Reviews 2

Booklist Review

In 2004, the author was almost elected to Congress. A few years later he became a U.S. senator from Missouri. Two years after that, in 2009, he pleaded guilty to a crime connected to his congressional campaign. Hoping for if not entirely expecting a suspended sentence, he was convicted and imprisoned for a year and a day. Behind bars, Smith, who was a driven, socially conscious man (the 2004 episode was of the one bad decision variety, not part of a criminal pattern), became deeply interested in prison reform. In this outspoken memoir, he pulls no punches, saying outright that the prison system (in fact, the justice system, in general) is deeply flawed, racially and socially unbalanced, in desperate need of not just a few tweaks but rather a serious overall. His well-reasoned book should help extend the dialogue on this important topic.--Pitt, David Copyright 2015 Booklist


Library Journal Review

The Shawshank Redemption meets Orange Is the New Black in Smith's memoir, which enlightens readers on the particularities of America's prison system. Smith, a former senator from Missouri, recounts his year-and-one-day in Kentucky's FCI Manchester prison after pleading guilty to obstruction of justice for campaign malfeasance. Mr. Smith enters FCI Manchester, a medium-security federal prison housing mainly nonviolent offenders, unprepared for life on the inside. A man of small stature, Smith quickly discovers the nuances of prison culture in order to remain unscathed but not ostracized. Candid stories shared throughout offer rare insight into a population that remains invisible: prisoners. Smith portrays himself, prison staff, and fellow inmates honestly, allowing better comprehension of socioeconomic issues plaguing America's prison system. The current congressional outcry for a more productive, cost-effective corrections system is echoed in the final chapters with corroborative data from indexed sources. VERDICT A highly readable account of prison life for those interested in social justice, prison life, prison reform, and sociocultural issues. Naomi Murakawa's The First Civil Right: How Liberals Built Prison America may be of interest for a more policy-based account of America's prisons.-Angela Forret, Clive P.L., IA © Copyright 2015. Library Journals LLC, a wholly owned subsidiary of Media Source, Inc. No redistribution permitted.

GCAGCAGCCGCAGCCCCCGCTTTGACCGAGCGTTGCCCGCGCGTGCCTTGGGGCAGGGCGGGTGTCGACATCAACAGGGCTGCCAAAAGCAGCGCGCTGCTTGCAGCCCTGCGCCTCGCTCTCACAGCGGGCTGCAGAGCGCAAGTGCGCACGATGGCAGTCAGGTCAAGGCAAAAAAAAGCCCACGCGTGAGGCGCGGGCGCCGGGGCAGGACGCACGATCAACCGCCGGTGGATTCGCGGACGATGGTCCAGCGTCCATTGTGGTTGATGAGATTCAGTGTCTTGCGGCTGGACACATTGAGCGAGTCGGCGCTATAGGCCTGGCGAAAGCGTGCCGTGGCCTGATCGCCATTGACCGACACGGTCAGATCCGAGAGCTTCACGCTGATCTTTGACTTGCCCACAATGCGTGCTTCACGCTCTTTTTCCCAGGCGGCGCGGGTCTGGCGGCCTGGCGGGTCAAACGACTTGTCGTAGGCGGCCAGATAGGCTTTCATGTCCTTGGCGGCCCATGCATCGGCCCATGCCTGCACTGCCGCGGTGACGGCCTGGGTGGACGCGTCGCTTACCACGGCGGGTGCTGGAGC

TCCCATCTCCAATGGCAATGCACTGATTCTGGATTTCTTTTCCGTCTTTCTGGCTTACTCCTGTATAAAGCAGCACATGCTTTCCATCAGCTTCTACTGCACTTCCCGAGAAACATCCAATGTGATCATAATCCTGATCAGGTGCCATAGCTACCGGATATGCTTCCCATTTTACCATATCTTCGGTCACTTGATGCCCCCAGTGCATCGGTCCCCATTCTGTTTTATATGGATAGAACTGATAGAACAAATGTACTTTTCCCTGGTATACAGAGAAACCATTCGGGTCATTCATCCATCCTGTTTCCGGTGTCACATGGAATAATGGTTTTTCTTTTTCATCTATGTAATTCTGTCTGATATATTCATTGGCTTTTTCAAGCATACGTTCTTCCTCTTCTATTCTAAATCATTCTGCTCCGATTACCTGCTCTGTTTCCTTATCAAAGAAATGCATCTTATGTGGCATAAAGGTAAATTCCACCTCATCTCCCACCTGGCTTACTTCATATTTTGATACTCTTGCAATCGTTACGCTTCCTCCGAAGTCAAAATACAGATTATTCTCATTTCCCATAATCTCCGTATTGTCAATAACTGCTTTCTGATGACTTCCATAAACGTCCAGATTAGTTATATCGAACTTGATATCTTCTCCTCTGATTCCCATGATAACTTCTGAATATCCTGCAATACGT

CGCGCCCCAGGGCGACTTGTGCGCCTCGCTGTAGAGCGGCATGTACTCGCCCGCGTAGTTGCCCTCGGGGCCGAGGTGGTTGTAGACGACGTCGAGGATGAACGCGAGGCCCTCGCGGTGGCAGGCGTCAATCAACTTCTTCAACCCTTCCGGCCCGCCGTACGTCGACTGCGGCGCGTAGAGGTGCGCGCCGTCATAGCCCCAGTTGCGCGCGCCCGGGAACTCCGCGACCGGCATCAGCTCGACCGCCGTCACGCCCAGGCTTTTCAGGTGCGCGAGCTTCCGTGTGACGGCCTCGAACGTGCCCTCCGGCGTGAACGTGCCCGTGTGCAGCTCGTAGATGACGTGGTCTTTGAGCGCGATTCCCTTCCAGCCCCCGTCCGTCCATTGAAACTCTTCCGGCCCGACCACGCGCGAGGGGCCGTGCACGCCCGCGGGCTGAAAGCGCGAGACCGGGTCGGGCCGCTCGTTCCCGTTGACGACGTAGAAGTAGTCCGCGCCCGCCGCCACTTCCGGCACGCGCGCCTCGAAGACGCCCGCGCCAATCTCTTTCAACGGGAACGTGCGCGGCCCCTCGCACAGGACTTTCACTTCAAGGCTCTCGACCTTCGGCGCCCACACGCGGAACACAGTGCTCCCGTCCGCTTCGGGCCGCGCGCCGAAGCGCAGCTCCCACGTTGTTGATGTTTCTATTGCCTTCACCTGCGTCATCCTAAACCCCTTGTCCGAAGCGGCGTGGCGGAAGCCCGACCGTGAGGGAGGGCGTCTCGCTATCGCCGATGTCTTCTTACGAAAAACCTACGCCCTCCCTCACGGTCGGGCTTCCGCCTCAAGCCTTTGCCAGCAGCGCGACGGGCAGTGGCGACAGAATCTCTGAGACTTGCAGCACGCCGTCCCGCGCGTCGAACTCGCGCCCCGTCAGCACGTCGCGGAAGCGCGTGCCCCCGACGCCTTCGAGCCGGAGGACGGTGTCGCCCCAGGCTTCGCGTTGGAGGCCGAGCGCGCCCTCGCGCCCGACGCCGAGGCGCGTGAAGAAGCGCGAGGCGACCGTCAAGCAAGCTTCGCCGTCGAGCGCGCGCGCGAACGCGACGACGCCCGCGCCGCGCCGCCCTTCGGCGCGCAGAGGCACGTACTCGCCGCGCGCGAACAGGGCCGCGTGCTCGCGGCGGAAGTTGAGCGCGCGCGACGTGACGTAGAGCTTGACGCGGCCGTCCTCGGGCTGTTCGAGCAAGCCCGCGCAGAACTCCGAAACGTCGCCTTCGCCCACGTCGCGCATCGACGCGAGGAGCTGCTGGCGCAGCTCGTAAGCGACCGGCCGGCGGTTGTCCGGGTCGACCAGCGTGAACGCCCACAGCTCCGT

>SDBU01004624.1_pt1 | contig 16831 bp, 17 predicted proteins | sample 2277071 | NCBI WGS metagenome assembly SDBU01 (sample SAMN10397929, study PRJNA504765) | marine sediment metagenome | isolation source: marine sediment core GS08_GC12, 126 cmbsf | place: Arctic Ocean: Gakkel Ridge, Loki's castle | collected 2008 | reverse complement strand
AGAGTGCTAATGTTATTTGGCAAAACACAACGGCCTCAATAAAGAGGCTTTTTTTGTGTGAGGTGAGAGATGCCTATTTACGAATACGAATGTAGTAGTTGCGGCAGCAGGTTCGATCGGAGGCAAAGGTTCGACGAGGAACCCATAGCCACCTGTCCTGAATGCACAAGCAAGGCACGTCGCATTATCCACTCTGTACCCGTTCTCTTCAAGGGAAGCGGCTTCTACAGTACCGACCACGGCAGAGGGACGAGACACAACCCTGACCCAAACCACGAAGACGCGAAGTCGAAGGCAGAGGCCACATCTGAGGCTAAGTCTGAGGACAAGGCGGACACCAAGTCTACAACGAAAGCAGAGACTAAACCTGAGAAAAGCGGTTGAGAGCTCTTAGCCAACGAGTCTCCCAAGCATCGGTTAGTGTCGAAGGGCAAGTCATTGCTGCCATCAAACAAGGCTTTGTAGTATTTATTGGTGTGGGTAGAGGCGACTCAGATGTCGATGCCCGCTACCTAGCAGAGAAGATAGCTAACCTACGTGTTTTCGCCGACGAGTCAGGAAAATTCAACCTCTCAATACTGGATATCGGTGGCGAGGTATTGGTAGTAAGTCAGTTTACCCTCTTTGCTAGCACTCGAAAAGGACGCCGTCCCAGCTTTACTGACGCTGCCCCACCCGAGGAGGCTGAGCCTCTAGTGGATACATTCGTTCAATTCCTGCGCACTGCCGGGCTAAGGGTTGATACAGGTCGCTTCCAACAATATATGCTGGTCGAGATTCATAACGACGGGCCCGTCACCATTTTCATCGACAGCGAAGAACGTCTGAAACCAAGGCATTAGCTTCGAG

Table of Contents

Author's Notep. ix
Introductionp. 1
1 "The Missile's Already Left the Silo"p. 5
How I Went to Prison Instead of Washington
2 "Have Some Respect, Mr. 90210!"p. 52
A Crash Course in Prison Life
3 "The Senator Be Embezzling... Hea Regular Convict Now!"p. 79
Inside the Bowels of the Prison-Industrial Complex
4 "Prison's Just Like the Street-With a Different Color Of Chips"p. 104
Hustling: The Vibrant World of Prison Entrepreneurship
5 "This Is Jail, Not Yale"p. 133
The Demise of Country Club Prisons
6 "You Best Not Go to Sleep Tonight, Cellie"p. 151
Exploring the Prison Psyche
7 "You Don't Wanna Get a Cellie With Boobs"p. 176
Sex and Intimacy in the Cell Block
8 "This Ain't T-Ball, Little Senator, We Ain't Givin' You No Tee!"p. 194
Prison Culture, Explained
9 "You'll Be Back, Shitbiro"p. 209
Breaking the Cycle of Mass Incarceration
Epiloguep. 237
Acknowledgmentsp. 247
Notesp. 251
Indexp. 261